It’s that time of year again. The days are getting longer, the scent of fresh mowed grass fills the air and spring training has begun. Baseball season is almost here. It is normally a time of great excitement and anticipation but this year, all I’m feeling is sad and betrayed. We are one season closer to that awful day when the Braves will be moving from their beautiful, 17 year old, stadium, the site of the 1996 Olympics, to their new home in traffic choked, public transportation-less Cobb County. This year, it’s a little hard to get excited.
It’s a business decision, they say, the city of Atlanta didn’t develop the area around the stadium the way they were supposed to – blah, blah, blah. I’m sure they have their reasons, but I feel hurt that they think so little of their fans. Do they really think that we want to fight a colossal traffic jam to get to a smaller stadium, just because there’s a Chilis next door? Did it never occur to them that part of the appeal of going to an Atlanta Braves game, is a trip into Atlanta itself? What the Braves seem to be forgetting is that this not just a business. This is baseball. Of all the American sports, none is more steeped in history and superstition than baseball. If you’ve ever been to Cooperstown, you know it is more shrine than hall of fame. I cannot help but think that the baseball gods will not be happy with this move.
It seems like only yesterday that we had to say goodbye to another piece of Braves history. Atlanta-Fulton County stadium was the site of Hank Aaron’s historic home run which broke Babe Ruth’s long standing record. It was also the site of the Braves’ 1995 World Series win. Yes, it was hard to say goodbye, but at least there was a reason. The Olympics were coming and a new stadium needed to be built anyway. It seemed wise and efficient to build a stadium right across the street, that would then be converted into a baseball stadium for our champion Braves.
I was there on opening day at Turner Field and it was exciting. We had arrived. We had a team that had recently won a World Series and now we had a shiny new stadium. In a nod to history, it was even designed to look like the baseball stadiums of old. We had preserved a piece of Atlanta history and Olympic Glory. We had only to look across the street to see the spot where Hank Aaron hit that fateful ball. This time, they did it right.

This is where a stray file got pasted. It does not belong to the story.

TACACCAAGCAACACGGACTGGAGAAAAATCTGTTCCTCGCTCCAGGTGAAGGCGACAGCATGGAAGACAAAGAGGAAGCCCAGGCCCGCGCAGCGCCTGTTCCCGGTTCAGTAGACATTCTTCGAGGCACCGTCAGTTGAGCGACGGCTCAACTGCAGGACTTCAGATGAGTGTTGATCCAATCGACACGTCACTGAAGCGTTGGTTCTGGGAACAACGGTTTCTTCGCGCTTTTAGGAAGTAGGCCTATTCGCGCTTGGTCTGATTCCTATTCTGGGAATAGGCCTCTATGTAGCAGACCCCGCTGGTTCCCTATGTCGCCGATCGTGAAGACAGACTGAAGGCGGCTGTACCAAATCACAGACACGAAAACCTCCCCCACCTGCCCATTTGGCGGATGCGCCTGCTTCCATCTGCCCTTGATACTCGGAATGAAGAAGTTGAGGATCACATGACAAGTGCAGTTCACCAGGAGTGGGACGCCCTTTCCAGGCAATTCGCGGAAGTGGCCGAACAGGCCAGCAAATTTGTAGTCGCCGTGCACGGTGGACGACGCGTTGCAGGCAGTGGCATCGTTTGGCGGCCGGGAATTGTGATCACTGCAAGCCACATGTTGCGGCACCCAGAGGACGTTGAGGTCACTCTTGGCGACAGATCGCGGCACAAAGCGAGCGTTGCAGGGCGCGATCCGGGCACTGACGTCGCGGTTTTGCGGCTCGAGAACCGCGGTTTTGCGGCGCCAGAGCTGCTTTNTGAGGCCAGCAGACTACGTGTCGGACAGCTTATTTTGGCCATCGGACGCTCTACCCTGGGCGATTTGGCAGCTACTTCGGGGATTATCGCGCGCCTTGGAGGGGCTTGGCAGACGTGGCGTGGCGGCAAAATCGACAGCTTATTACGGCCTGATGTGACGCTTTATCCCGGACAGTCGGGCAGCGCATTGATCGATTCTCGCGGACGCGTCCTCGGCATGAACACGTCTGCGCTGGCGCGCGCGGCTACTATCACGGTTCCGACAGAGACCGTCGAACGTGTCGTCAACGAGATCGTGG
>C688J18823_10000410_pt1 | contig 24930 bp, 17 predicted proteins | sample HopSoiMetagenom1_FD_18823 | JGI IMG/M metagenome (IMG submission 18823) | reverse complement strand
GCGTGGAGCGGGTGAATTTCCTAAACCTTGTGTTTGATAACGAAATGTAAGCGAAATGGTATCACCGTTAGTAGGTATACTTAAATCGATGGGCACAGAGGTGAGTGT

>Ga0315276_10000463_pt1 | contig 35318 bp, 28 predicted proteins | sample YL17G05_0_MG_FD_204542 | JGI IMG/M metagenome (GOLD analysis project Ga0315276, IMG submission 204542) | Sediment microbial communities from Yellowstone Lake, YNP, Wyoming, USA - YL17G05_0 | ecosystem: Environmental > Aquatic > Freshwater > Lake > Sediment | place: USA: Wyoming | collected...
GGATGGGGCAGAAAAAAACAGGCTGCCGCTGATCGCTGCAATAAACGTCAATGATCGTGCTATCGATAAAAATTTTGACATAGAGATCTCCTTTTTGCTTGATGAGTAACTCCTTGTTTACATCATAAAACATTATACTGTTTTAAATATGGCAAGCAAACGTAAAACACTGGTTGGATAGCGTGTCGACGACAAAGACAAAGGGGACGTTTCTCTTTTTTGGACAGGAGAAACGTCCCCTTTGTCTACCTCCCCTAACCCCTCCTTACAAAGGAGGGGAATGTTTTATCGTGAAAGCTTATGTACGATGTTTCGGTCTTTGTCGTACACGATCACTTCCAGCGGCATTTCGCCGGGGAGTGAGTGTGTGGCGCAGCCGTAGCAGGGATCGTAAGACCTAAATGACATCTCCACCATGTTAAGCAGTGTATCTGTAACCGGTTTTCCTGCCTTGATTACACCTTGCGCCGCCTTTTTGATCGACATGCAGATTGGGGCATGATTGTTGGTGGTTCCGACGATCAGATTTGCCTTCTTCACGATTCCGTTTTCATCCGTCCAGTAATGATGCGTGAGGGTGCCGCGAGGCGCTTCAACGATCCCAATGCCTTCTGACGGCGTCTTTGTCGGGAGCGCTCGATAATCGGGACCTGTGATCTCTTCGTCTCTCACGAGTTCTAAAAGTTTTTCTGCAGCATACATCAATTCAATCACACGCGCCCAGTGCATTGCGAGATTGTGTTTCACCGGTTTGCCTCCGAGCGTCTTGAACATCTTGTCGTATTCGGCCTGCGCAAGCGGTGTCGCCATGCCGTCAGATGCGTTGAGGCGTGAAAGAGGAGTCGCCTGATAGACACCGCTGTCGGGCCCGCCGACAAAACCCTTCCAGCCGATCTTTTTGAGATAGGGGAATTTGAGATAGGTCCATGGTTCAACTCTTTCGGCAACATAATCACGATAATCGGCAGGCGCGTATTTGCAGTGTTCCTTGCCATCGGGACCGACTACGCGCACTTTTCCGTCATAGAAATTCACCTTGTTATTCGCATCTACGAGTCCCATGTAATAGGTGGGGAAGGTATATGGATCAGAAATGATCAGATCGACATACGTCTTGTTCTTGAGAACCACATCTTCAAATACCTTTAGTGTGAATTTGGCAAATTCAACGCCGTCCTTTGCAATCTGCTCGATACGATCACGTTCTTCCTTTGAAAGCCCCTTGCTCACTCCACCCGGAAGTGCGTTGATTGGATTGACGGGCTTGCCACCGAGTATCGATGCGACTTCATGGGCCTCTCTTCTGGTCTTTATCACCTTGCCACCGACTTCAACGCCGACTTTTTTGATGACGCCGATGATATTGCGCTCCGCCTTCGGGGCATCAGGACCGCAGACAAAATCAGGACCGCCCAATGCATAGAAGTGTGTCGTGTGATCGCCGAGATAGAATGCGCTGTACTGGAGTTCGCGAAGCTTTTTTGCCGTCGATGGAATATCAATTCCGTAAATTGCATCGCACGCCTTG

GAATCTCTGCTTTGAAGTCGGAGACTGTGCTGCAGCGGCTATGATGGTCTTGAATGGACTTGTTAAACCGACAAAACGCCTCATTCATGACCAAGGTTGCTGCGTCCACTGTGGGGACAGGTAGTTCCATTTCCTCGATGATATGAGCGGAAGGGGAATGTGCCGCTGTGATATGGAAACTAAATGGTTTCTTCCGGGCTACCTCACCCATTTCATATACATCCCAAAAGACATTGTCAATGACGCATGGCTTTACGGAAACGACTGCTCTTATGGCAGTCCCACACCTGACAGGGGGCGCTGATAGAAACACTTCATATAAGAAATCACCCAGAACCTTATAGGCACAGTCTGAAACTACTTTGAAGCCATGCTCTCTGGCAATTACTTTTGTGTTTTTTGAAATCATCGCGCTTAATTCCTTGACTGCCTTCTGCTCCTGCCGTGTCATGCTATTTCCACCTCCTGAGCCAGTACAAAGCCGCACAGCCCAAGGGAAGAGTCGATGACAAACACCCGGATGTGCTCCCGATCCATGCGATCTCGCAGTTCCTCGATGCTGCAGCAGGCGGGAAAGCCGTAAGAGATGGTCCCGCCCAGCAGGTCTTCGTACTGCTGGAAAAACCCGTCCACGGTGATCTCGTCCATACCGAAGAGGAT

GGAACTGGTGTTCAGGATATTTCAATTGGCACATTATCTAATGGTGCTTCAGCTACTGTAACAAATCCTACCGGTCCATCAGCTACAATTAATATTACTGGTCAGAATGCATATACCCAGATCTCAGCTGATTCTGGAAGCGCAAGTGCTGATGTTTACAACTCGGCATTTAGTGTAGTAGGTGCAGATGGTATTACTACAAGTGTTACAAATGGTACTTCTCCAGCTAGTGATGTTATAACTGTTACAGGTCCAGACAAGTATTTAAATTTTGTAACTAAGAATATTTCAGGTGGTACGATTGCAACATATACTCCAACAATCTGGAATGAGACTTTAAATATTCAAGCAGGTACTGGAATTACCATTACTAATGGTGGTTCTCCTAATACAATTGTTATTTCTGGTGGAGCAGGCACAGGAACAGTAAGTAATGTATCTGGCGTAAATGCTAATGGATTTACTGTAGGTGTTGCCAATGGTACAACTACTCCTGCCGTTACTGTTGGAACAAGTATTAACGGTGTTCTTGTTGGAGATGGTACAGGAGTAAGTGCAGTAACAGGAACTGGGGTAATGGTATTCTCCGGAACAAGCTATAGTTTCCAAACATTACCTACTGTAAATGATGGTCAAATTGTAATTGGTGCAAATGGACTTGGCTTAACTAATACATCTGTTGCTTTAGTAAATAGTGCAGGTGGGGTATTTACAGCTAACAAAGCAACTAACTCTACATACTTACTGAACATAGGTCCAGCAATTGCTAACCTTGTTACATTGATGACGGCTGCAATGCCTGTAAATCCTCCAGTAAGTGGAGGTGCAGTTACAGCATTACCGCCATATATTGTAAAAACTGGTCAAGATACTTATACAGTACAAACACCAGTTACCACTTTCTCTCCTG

This move, however, feels like the spoiled demands of an overindulged toddler. Tearing down a 17 year old stadium, and piece of Atlanta history, to make some more money, just doesn’t feel right. If the Braves want to build fans, real fans, they have to give them a place that is filled with memories. A place they can take their kids and grand kids. A place that will be around for more than 20 years. If the Braves want to see real fans, they should look north to their old home, Fenway Park. The current World Champion Boston Red Sox are playing in a stadium that has got to be the oldest and most uncomfortable stadium in baseball, with no parking and no entertainment complex. Guess what? Their fans flock to it anyway, because it is more than a stadium, it is a part of their history.
Someday, when I take my grand kids on a tour of Atlanta’s former glory, all I’ll have to show them is a plaque and a pile of rubble next to a lonely, rusting waffle cone that used to be the Olympic torch. This is sad, not just for Braves fans, but for the city of Atlanta. When they tear down the Ted, they tear down a piece of Atlanta history. That is something we can never get back.